Saturday, August 11, 2007

Excuse my French !!!!

What comes to mind when you think of the Galapagos Islands?

A glance into trusted Wikipedia reveals the following:
They are famed for their vast number of endemic species and the studies by Charles Darwin during the voyage of the Beagle that contributed to the inception of Darwin's theory of evolution by natural selection."
"Though the first protective legislation for the Galápagos was enacted in 1934 and supplemented in 1936, it was not until the late 1950s that positive action was taken to control what was happening to the native flora and fauna.
In 1959, the centenary year of Charles Darwin's publication of The Origin of Species, the Ecuadorian government declared 97.5% of the archipelago's land area a national park, excepting areas already colonised.
The Charles Darwin Foundation was founded the same year, with its international headquarters in Brussels. Its primary objectives are to ensure the conservation of unique Galápagos ecosystems and promote the scientific studies necessary to fulfill its conservation functions. Conservation work began with the establishment of the Charles Darwin Research Station on Santa Cruz Island in 1964.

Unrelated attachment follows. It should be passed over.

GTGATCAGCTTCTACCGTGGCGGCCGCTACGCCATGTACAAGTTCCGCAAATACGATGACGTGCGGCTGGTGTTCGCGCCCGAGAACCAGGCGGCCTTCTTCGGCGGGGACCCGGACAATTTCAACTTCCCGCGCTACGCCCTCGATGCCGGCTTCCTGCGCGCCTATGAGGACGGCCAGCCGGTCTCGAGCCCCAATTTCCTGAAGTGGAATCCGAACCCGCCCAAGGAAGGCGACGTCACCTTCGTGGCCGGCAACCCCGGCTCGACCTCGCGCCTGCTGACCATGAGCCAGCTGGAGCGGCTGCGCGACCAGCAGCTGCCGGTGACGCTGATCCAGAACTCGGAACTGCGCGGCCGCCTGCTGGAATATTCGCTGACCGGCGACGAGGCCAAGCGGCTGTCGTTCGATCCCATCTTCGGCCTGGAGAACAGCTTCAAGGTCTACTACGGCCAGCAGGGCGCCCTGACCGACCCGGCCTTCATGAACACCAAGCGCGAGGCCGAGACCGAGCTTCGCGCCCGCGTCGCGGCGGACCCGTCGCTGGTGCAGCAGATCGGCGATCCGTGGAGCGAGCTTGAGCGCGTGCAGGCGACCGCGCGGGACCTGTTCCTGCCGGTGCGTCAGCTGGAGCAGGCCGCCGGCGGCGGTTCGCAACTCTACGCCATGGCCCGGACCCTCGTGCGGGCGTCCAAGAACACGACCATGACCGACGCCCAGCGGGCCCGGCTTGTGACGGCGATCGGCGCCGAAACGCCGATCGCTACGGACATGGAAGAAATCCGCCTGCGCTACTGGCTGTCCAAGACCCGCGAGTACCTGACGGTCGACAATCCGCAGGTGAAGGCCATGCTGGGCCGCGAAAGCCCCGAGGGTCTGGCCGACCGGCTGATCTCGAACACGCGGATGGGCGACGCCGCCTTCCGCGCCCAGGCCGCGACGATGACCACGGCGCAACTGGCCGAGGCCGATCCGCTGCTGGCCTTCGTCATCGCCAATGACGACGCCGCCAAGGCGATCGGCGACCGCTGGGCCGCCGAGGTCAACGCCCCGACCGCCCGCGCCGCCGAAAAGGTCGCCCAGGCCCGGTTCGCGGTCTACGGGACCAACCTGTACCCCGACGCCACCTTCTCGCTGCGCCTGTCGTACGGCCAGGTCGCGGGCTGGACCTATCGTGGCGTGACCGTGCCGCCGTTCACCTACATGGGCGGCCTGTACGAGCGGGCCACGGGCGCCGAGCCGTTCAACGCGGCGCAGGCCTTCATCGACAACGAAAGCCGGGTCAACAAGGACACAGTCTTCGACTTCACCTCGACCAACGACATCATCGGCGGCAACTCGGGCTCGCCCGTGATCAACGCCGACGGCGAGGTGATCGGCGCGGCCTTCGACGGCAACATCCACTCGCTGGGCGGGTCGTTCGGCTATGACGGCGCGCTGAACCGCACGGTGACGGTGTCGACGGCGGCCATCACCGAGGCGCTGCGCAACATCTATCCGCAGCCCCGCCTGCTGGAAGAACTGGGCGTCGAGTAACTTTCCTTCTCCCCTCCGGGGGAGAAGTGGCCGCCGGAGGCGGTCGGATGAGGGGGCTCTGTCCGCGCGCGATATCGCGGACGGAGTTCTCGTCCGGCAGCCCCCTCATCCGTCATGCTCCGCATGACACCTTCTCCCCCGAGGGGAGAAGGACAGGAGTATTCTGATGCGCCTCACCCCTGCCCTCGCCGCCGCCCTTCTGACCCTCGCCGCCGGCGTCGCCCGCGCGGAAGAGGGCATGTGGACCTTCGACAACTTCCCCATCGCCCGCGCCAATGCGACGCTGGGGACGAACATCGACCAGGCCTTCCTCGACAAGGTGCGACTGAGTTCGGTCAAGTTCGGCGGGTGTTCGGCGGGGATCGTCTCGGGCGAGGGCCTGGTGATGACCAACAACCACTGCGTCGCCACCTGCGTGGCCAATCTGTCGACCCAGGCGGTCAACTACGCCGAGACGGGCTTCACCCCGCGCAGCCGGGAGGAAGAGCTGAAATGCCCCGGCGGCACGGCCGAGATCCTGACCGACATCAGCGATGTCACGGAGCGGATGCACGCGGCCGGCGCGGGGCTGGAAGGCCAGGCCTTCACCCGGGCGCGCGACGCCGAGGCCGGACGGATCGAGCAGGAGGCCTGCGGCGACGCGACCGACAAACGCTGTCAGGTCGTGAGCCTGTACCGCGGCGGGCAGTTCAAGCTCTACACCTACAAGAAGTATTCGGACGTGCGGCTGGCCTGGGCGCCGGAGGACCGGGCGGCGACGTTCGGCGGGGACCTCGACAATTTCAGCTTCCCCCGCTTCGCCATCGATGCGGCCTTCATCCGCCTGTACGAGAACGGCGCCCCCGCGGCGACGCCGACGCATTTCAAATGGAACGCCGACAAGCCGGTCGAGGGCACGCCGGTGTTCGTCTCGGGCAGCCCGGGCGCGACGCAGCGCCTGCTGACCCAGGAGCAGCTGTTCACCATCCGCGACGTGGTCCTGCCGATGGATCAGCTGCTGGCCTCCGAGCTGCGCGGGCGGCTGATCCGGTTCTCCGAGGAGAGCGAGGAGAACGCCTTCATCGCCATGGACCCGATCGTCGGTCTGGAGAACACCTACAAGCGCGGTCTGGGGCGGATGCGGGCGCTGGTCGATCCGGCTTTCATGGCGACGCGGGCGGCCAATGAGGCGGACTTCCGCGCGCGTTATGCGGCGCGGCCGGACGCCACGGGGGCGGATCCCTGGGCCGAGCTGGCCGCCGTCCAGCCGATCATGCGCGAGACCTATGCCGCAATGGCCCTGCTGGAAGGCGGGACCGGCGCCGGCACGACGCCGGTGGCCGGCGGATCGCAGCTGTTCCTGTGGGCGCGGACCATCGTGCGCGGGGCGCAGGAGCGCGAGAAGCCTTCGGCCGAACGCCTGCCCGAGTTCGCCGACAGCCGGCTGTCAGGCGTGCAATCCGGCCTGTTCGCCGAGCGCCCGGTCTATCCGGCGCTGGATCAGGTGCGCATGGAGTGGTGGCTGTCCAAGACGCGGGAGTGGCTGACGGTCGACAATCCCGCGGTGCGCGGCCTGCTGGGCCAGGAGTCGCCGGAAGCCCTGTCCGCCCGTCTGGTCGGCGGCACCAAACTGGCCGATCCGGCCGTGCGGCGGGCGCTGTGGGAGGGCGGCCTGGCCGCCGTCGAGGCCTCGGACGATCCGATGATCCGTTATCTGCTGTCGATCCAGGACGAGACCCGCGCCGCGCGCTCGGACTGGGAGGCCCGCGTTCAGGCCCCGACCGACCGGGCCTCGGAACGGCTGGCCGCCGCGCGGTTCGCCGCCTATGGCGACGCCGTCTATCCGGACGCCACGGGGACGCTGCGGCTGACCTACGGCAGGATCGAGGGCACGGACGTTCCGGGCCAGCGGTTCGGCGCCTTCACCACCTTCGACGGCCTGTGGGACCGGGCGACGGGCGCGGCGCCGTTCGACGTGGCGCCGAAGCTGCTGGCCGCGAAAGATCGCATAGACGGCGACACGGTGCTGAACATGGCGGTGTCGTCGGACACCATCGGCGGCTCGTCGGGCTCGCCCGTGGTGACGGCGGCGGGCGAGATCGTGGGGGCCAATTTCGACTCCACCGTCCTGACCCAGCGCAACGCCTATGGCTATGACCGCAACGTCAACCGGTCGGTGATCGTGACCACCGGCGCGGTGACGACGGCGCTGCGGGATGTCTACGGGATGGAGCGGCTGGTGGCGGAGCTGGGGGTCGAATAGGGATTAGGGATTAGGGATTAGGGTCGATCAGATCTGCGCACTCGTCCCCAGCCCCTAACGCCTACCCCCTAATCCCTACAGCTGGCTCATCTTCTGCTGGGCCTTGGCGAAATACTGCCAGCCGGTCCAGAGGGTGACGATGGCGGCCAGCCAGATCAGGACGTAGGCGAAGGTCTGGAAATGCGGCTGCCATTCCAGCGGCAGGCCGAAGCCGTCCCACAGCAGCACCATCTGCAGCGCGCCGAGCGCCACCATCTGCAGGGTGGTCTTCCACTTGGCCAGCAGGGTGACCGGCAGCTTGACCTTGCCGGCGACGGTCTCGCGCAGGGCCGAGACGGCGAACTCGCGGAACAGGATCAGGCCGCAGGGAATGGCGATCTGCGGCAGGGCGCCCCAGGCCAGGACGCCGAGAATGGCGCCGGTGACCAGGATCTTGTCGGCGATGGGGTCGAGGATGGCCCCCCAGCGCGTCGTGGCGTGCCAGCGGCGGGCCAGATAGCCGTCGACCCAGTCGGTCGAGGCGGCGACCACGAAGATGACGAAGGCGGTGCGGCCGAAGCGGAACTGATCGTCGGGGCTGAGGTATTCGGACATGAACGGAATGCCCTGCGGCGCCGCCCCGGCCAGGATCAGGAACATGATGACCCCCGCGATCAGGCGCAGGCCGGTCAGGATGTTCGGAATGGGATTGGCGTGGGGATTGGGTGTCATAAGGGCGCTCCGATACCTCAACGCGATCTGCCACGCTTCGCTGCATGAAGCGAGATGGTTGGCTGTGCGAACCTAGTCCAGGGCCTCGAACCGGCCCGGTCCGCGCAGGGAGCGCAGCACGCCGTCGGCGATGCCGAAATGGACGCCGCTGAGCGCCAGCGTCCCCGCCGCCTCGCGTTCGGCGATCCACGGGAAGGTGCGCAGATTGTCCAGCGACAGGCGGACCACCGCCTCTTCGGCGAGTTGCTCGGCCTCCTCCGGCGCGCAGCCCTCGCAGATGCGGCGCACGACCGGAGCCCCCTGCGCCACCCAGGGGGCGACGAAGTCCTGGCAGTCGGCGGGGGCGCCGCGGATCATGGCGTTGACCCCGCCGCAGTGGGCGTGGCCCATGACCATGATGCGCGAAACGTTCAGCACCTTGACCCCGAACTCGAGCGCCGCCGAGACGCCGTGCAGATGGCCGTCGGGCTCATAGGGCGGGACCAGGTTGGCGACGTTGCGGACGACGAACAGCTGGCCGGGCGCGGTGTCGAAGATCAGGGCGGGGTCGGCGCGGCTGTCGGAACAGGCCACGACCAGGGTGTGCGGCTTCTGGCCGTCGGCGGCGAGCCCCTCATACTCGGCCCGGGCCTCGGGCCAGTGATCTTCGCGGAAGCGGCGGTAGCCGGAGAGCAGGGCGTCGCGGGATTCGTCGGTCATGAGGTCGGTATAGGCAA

In 1986 the surrounding 70,000 square kilometres (43,496 sq mi.) of ocean was declared a marine reserve, second only in size to Australia's Great Barrier Reef.
In 1990 the archipelago became a whale sanctuary.
In 1978 UNESCO recognised the islands as a World Heritage Site, and in 1985 a Biosphere Reserve. This was later extended in December 2001 to include the marine reserve."

And then, there's the Diving!